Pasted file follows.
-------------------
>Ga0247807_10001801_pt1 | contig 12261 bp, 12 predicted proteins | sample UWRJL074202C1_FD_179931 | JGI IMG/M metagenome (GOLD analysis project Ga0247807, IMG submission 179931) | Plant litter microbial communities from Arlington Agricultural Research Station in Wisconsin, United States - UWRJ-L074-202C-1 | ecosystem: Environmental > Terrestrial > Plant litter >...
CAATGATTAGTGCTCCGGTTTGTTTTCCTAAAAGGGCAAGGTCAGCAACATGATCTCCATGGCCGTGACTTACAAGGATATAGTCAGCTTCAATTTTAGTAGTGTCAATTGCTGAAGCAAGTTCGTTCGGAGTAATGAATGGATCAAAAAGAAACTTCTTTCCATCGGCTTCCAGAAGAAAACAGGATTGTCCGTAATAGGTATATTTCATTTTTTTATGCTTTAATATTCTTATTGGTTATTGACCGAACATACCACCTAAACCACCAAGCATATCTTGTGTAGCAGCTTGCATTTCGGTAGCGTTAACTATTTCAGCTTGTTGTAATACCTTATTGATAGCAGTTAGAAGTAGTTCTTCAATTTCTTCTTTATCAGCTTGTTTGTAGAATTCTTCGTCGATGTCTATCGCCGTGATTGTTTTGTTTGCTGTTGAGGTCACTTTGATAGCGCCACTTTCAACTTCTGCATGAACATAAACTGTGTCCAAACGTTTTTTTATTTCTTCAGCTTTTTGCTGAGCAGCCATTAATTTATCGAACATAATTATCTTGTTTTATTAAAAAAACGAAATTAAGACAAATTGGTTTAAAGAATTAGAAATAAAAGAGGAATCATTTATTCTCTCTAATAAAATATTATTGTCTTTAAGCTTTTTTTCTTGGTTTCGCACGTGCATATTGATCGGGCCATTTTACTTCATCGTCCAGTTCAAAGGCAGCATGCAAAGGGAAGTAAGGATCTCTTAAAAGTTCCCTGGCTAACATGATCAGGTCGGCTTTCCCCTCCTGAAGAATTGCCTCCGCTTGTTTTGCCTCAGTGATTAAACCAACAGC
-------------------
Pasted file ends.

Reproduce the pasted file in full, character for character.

>Ga0247807_10001801_pt1 | contig 12261 bp, 12 predicted proteins | sample UWRJL074202C1_FD_179931 | JGI IMG/M metagenome (GOLD analysis project Ga0247807, IMG submission 179931) | Plant litter microbial communities from Arlington Agricultural Research Station in Wisconsin, United States - UWRJ-L074-202C-1 | ecosystem: Environmental > Terrestrial > Plant litter >...
CAATGATTAGTGCTCCGGTTTGTTTTCCTAAAAGGGCAAGGTCAGCAACATGATCTCCATGGCCGTGACTTACAAGGATATAGTCAGCTTCAATTTTAGTAGTGTCAATTGCTGAAGCAAGTTCGTTCGGAGTAATGAATGGATCAAAAAGAAACTTCTTTCCATCGGCTTCCAGAAGAAAACAGGATTGTCCGTAATAGGTATATTTCATTTTTTTATGCTTTAATATTCTTATTGGTTATTGACCGAACATACCACCTAAACCACCAAGCATATCTTGTGTAGCAGCTTGCATTTCGGTAGCGTTAACTATTTCAGCTTGTTGTAATACCTTATTGATAGCAGTTAGAAGTAGTTCTTCAATTTCTTCTTTATCAGCTTGTTTGTAGAATTCTTCGTCGATGTCTATCGCCGTGATTGTTTTGTTTGCTGTTGAGGTCACTTTGATAGCGCCACTTTCAACTTCTGCATGAACATAAACTGTGTCCAAACGTTTTTTTATTTCTTCAGCTTTTTGCTGAGCAGCCATTAATTTATCGAACATAATTATCTTGTTTTATTAAAAAAACGAAATTAAGACAAATTGGTTTAAAGAATTAGAAATAAAAGAGGAATCATTTATTCTCTCTAATAAAATATTATTGTCTTTAAGCTTTTTTTCTTGGTTTCGCACGTGCATATTGATCGGGCCATTTTACTTCATCGTCCAGTTCAAAGGCAGCATGCAAAGGGAAGTAAGGATCTCTTAAAAGTTCCCTGGCTAACATGATCAGGTCGGCTTTCCCCTCCTGAAGAATTGCCTCCGCTTGTTTTGCCTCAGTGATTAAACCAACAGC